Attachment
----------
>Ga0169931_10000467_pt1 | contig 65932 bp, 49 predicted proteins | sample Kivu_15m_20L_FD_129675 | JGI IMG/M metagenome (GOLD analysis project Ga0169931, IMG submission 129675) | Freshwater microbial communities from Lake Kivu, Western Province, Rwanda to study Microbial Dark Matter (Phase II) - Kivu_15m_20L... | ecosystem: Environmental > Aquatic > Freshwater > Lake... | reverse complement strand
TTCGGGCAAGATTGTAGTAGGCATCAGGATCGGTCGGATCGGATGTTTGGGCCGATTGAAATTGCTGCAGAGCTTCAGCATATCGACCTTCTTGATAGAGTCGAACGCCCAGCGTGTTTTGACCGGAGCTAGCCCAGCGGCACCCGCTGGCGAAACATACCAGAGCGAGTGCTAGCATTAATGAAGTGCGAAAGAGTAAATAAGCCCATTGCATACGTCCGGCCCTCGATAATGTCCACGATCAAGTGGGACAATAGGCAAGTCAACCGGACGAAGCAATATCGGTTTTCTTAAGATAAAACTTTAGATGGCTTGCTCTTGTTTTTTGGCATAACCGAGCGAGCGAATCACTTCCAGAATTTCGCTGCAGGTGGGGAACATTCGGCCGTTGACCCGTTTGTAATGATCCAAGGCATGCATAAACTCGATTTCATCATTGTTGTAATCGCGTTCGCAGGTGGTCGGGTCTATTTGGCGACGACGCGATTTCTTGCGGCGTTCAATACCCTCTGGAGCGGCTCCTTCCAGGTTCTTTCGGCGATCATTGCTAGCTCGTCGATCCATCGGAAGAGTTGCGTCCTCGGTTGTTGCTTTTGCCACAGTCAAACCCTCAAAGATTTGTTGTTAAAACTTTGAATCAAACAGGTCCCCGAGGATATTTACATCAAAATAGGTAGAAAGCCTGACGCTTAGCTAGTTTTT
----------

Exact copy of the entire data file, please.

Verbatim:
>Ga0169931_10000467_pt1 | contig 65932 bp, 49 predicted proteins | sample Kivu_15m_20L_FD_129675 | JGI IMG/M metagenome (GOLD analysis project Ga0169931, IMG submission 129675) | Freshwater microbial communities from Lake Kivu, Western Province, Rwanda to study Microbial Dark Matter (Phase II) - Kivu_15m_20L... | ecosystem: Environmental > Aquatic > Freshwater > Lake... | reverse complement strand
TTCGGGCAAGATTGTAGTAGGCATCAGGATCGGTCGGATCGGATGTTTGGGCCGATTGAAATTGCTGCAGAGCTTCAGCATATCGACCTTCTTGATAGAGTCGAACGCCCAGCGTGTTTTGACCGGAGCTAGCCCAGCGGCACCCGCTGGCGAAACATACCAGAGCGAGTGCTAGCATTAATGAAGTGCGAAAGAGTAAATAAGCCCATTGCATACGTCCGGCCCTCGATAATGTCCACGATCAAGTGGGACAATAGGCAAGTCAACCGGACGAAGCAATATCGGTTTTCTTAAGATAAAACTTTAGATGGCTTGCTCTTGTTTTTTGGCATAACCGAGCGAGCGAATCACTTCCAGAATTTCGCTGCAGGTGGGGAACATTCGGCCGTTGACCCGTTTGTAATGATCCAAGGCATGCATAAACTCGATTTCATCATTGTTGTAATCGCGTTCGCAGGTGGTCGGGTCTATTTGGCGACGACGCGATTTCTTGCGGCGTTCAATACCCTCTGGAGCGGCTCCTTCCAGGTTCTTTCGGCGATCATTGCTAGCTCGTCGATCCATCGGAAGAGTTGCGTCCTCGGTTGTTGCTTTTGCCACAGTCAAACCCTCAAAGATTTGTTGTTAAAACTTTGAATCAAACAGGTCCCCGAGGATATTTACATCAAAATAGGTAGAAAGCCTGACGCTTAGCTAGTTTTT